You’d think that the recent achievements for us in the LGBTQ community would somehow lower the discrimination suffered by lesbian, gay, bisexual, and transgender teens. That however, isn’t the case.
A new report from the Centers for Disease Control and Prevention indicates that gay and lesbian teens face an astonishing amount of sexual and physical violence growing up.
The report also notes that this violence is actually growing, and LGBTQs are two to three times more likely than heterosexuals to experience some form of assault, either physical or sexual.
In some cases, the rate was as high as above 20% of all individuals, according to the first-of-its-kind report from the CDC.
Alarming, nearly 43% of lesbian, gay, and bisexual teens said they had thought seriously thought about committing suicide. That’s nearly three times the rate at which their heterosexual peers contemplated it.
And 29% of lesbian, gay, and bisexual teens made a suicide attempt, compared to 6% of their straight classmates.
LGBT youth face the same stresses as their peers, in terms of pressure at school and at home. But they also have an extra burden — “the reality of being a minority in places where it’s still acceptable to openly discriminate against them,” said David Bond, a social worker and vice president of programs at The Trevor Project, a crisis intervention program focused on LGBT youth.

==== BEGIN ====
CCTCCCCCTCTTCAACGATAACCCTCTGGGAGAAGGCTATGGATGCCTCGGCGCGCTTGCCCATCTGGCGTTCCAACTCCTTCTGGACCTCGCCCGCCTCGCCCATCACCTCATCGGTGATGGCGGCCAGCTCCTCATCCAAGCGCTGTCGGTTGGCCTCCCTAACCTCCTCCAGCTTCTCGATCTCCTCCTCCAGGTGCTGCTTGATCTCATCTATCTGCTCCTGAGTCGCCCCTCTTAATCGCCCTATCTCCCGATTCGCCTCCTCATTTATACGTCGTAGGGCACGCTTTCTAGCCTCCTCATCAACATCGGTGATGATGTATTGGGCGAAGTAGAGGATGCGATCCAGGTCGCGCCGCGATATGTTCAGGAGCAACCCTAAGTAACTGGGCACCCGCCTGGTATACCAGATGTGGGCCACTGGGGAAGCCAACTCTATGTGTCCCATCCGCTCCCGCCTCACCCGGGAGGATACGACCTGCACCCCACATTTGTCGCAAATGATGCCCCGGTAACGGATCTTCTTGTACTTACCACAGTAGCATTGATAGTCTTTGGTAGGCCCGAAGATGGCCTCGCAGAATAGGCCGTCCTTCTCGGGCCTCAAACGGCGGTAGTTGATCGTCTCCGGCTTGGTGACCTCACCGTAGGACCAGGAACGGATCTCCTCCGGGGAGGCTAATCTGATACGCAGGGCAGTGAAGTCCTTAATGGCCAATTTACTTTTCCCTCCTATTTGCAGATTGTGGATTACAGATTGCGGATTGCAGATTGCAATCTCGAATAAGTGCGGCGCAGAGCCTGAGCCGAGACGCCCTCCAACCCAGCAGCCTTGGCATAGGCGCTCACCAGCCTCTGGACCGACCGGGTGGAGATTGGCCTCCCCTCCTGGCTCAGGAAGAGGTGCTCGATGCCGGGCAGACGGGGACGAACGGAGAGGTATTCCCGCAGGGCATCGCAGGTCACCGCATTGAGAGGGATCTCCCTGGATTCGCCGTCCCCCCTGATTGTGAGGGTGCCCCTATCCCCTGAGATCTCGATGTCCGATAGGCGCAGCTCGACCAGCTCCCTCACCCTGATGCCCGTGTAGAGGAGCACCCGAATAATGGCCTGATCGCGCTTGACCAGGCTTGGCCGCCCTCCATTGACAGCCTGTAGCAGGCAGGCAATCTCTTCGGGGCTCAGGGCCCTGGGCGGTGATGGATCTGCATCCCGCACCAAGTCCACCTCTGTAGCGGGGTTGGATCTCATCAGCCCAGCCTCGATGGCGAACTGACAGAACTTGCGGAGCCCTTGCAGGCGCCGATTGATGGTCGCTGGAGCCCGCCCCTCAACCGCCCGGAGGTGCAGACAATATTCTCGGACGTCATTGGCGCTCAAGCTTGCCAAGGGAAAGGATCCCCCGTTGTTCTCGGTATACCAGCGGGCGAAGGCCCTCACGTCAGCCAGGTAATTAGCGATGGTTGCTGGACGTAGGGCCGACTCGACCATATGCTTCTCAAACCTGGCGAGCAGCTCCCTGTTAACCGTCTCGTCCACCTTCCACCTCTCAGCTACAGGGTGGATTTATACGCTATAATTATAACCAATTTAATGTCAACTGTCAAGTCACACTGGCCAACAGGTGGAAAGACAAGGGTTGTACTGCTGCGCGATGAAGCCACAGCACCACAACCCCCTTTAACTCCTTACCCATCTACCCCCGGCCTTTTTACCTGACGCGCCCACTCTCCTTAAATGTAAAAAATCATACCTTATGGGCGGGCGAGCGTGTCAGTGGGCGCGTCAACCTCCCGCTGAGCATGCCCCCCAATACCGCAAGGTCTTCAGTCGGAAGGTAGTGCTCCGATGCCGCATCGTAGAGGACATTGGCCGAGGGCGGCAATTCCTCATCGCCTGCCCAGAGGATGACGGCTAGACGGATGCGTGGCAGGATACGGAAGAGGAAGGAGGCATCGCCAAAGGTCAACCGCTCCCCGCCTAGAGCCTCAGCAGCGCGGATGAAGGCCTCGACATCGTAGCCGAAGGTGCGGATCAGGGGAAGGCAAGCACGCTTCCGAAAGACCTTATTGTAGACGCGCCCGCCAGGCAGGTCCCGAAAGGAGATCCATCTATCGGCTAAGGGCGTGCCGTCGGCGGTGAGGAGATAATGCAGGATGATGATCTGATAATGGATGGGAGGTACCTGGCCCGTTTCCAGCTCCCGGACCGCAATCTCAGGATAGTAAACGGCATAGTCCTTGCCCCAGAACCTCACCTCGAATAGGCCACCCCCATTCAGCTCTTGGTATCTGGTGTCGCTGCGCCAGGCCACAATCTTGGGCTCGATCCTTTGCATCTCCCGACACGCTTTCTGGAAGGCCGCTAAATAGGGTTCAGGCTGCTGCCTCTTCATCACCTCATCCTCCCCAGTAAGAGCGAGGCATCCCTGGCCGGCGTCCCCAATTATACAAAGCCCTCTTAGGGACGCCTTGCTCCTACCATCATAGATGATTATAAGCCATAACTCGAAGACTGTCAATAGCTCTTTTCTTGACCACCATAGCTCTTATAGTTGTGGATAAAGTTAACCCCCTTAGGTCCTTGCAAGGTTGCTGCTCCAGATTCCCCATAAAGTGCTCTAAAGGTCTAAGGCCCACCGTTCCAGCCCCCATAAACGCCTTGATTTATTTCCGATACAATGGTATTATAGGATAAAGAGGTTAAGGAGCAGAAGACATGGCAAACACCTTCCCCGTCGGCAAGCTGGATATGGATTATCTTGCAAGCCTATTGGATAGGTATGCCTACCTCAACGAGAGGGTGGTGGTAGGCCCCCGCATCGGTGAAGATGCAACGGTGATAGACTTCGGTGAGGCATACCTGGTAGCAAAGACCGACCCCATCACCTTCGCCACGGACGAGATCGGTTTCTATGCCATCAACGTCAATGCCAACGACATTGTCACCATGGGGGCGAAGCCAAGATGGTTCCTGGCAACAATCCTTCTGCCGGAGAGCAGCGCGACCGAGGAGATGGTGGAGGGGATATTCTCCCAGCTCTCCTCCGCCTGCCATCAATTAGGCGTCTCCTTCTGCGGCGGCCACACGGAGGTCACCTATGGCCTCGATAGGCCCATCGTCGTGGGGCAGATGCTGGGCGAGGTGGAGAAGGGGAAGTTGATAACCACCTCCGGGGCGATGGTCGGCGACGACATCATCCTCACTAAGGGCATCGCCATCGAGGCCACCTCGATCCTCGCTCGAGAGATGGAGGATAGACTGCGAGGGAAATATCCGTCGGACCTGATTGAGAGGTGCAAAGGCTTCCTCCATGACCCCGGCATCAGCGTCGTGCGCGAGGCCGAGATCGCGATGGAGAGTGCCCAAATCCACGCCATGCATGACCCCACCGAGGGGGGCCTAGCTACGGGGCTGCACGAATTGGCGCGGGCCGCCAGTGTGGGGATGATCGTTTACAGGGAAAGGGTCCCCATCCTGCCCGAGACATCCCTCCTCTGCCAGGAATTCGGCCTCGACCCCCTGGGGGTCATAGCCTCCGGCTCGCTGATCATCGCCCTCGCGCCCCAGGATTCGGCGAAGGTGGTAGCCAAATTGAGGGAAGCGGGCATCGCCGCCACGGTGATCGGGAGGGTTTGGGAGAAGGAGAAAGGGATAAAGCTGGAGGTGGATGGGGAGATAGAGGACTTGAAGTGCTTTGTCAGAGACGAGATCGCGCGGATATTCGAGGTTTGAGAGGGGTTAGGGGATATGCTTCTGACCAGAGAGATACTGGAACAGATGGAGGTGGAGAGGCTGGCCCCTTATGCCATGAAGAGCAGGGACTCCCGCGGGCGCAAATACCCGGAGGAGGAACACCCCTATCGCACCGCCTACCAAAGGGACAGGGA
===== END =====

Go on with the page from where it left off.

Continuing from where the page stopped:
The disparities are stark and go far beyond suicide. For instance, 18 percent of lesbian, gay, and bisexual teens reported being physically forced to have sex. Among their heterosexual peers, just 5 percent experienced this trauma.
Dating violence affected 23 percent of lesbian, gay, and bisexual teens, compared to just 9 percent of their peers.
And about a third of lesbian, gay, and bisexual teens reported being bullied at school or online — again, far more than their heterosexual classmates.
Not only this, but it was also reported that they are also at a much higher risk for HIV, syphilis and other sexually transmitted disease.
And that lesbians and bisexual females are more likely to have been pregnant than heterosexuals.
The one question the data cannot answer is why the disparities are so big, said Dr. Deb Houry, director of CDC’s National Center for Injury Prevention and Control.
But other research suggests that LGBT youth may be at higher risk because of social isolation, lack of parental support, or not being perceived as being masculine or feminine enough.